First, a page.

- Its special effects are lacking, and costume design leaves much to be desired (Monarch soldiers quite silly in real life), but I’d say the show is on par with high-end Internet video shows. It matches the kind of YouTube serials with impressive production values – not quite good enough for prime time TV, but definitely entertaining and slickly crafted enough to buy into as a viewer.
- A gratifying side effect of this televisual dabbling is a cast of support characters who are more fleshed out and realized than your typical videogame dialogue spouter. Characters like Charlie Wincott and Fiona Miller have their own unique arcs with the kind of character depth most action games just don’t have time for.
- This is a game that makes the effort to set up establishing character moments, scenes of personal lives, and other humanizing elements where most others can’t stagger beyond the “angry white dude avenging a dead family member” premise.
- Which is funny, because that premise is in Remedy’s latest, and it’s actually done fairly well.
- Sadly, the live action segments come to an abrupt end, gaining no conclusive episode after only a handful of appearances. Characters given the time to develop are quickly abandoned before the credits roll, given either half-hearted closure in the final portions of the game, or otherwise forgotten entirely.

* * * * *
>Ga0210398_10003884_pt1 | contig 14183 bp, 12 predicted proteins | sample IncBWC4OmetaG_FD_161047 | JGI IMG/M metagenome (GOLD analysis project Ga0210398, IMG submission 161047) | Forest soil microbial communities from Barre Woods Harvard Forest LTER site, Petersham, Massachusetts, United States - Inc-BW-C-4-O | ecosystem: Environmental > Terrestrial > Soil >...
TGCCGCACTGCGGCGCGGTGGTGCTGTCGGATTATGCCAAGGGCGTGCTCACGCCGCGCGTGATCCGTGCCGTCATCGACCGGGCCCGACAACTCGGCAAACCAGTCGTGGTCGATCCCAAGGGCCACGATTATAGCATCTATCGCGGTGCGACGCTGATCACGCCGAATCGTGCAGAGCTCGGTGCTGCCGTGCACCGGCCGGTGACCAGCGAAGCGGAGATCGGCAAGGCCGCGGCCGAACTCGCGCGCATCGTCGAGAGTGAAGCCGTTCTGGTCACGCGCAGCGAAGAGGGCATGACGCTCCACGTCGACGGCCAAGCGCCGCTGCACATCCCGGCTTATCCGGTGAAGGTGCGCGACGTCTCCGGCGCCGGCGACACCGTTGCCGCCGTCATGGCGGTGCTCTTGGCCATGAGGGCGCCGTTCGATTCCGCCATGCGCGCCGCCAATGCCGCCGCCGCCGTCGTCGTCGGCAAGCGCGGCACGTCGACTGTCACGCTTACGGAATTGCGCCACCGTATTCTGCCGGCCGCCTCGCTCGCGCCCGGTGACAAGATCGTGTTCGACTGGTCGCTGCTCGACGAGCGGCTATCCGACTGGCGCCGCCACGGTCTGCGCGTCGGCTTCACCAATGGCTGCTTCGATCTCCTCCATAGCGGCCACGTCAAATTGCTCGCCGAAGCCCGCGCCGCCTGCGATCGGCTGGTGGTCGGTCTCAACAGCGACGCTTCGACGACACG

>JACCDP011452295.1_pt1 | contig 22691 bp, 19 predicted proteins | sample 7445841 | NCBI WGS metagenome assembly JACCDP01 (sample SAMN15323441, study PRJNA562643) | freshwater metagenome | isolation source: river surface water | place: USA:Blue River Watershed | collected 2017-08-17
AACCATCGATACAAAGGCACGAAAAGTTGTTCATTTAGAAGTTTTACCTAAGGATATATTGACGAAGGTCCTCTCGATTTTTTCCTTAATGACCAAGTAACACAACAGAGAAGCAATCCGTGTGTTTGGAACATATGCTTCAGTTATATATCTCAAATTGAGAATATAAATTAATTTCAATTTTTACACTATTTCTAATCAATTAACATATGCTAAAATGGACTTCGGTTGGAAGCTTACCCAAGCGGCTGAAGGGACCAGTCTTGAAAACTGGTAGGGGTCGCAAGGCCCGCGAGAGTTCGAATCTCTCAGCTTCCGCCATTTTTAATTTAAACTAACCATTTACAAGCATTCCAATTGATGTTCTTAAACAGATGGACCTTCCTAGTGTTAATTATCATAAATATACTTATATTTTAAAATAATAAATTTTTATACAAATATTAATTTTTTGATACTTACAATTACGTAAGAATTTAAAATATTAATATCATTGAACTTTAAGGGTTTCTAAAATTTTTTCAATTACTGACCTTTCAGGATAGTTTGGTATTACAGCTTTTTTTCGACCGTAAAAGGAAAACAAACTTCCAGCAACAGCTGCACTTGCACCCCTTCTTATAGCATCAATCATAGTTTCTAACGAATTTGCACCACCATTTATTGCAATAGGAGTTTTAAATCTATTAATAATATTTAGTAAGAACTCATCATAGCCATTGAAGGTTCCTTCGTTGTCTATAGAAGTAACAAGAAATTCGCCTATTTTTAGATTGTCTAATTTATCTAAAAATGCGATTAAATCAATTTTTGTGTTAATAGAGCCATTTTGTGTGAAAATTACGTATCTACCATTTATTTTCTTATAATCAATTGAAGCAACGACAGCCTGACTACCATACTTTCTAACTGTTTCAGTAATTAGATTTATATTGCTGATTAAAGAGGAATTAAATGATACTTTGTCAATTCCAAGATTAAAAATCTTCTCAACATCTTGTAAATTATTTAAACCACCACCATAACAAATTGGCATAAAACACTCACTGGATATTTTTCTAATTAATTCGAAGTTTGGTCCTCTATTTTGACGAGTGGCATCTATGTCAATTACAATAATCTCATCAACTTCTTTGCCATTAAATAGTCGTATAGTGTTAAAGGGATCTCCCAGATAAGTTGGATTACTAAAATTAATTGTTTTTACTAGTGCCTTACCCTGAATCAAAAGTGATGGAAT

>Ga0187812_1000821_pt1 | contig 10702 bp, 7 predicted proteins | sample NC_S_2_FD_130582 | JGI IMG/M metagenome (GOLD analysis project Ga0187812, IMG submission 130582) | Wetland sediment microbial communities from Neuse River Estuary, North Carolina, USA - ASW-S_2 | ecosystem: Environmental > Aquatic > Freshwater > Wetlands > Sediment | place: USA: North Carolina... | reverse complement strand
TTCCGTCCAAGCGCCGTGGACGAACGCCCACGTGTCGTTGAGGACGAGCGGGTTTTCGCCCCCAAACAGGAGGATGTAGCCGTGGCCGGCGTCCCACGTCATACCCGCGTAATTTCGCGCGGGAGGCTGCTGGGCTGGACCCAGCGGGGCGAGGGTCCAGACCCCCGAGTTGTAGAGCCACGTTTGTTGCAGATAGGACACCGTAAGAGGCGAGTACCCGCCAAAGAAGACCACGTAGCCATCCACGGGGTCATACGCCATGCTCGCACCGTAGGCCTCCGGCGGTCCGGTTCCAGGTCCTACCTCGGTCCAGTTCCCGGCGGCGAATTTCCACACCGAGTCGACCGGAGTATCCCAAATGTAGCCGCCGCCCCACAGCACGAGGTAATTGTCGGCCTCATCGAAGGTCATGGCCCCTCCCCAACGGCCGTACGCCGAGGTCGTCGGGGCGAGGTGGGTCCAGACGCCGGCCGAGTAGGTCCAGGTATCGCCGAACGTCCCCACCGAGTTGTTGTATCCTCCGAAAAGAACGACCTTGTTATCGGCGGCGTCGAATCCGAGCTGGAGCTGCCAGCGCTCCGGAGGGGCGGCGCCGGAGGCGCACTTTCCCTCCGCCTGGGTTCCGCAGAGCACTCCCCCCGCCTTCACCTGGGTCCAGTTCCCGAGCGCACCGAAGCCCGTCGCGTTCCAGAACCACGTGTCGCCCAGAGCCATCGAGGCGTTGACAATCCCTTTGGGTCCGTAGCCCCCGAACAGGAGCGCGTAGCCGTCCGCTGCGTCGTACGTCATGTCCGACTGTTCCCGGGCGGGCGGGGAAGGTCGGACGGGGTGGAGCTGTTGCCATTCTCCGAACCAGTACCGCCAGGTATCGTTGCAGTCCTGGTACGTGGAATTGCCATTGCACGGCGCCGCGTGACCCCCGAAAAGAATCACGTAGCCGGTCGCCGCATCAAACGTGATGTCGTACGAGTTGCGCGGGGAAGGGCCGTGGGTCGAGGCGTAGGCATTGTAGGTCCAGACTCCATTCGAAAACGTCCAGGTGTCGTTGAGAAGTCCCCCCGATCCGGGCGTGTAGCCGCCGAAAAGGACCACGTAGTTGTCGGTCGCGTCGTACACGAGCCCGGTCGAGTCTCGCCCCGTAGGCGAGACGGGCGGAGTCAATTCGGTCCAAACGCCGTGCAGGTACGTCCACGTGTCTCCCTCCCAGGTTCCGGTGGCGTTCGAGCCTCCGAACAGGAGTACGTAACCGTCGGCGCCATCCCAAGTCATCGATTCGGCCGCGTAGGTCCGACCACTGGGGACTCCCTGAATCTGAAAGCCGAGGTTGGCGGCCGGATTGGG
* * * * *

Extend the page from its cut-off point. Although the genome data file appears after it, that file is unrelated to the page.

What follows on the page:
- Some of these problems are made worse through various decisions players make as Serene – with one instance potentially cutting a major character out of the loop without consequence. After so much impressive storytelling, the hurried and incomplete finale is disappointing.
- It becomes clear that the TV stuff just isn’t as fleshed out as it could have been, and that the steam ran out before it was wrapped up efficiently. I can’t help feeling one other episode of the show was intended to be included before the final level, because the hurried way in which characters are written out or straight up forgotten is beyond noticeable.
- At least the post-credit scene is fantastic.
- Quantum Break is not the most revolutionary of games, and its box of time toys cover what is, at heart, a fairly standardized shooter. However, it carries itself with style and speed to create something genuinely fascinating to play, flavored by a story that, while failing to pay off in the final stretch, is more detailed and engrossing than most in its league.
- The Xbox One may have failed to live up to its dreams of being a cross-media entertainment portal, but we got Quantum Break out of it, and that’s just fine by me.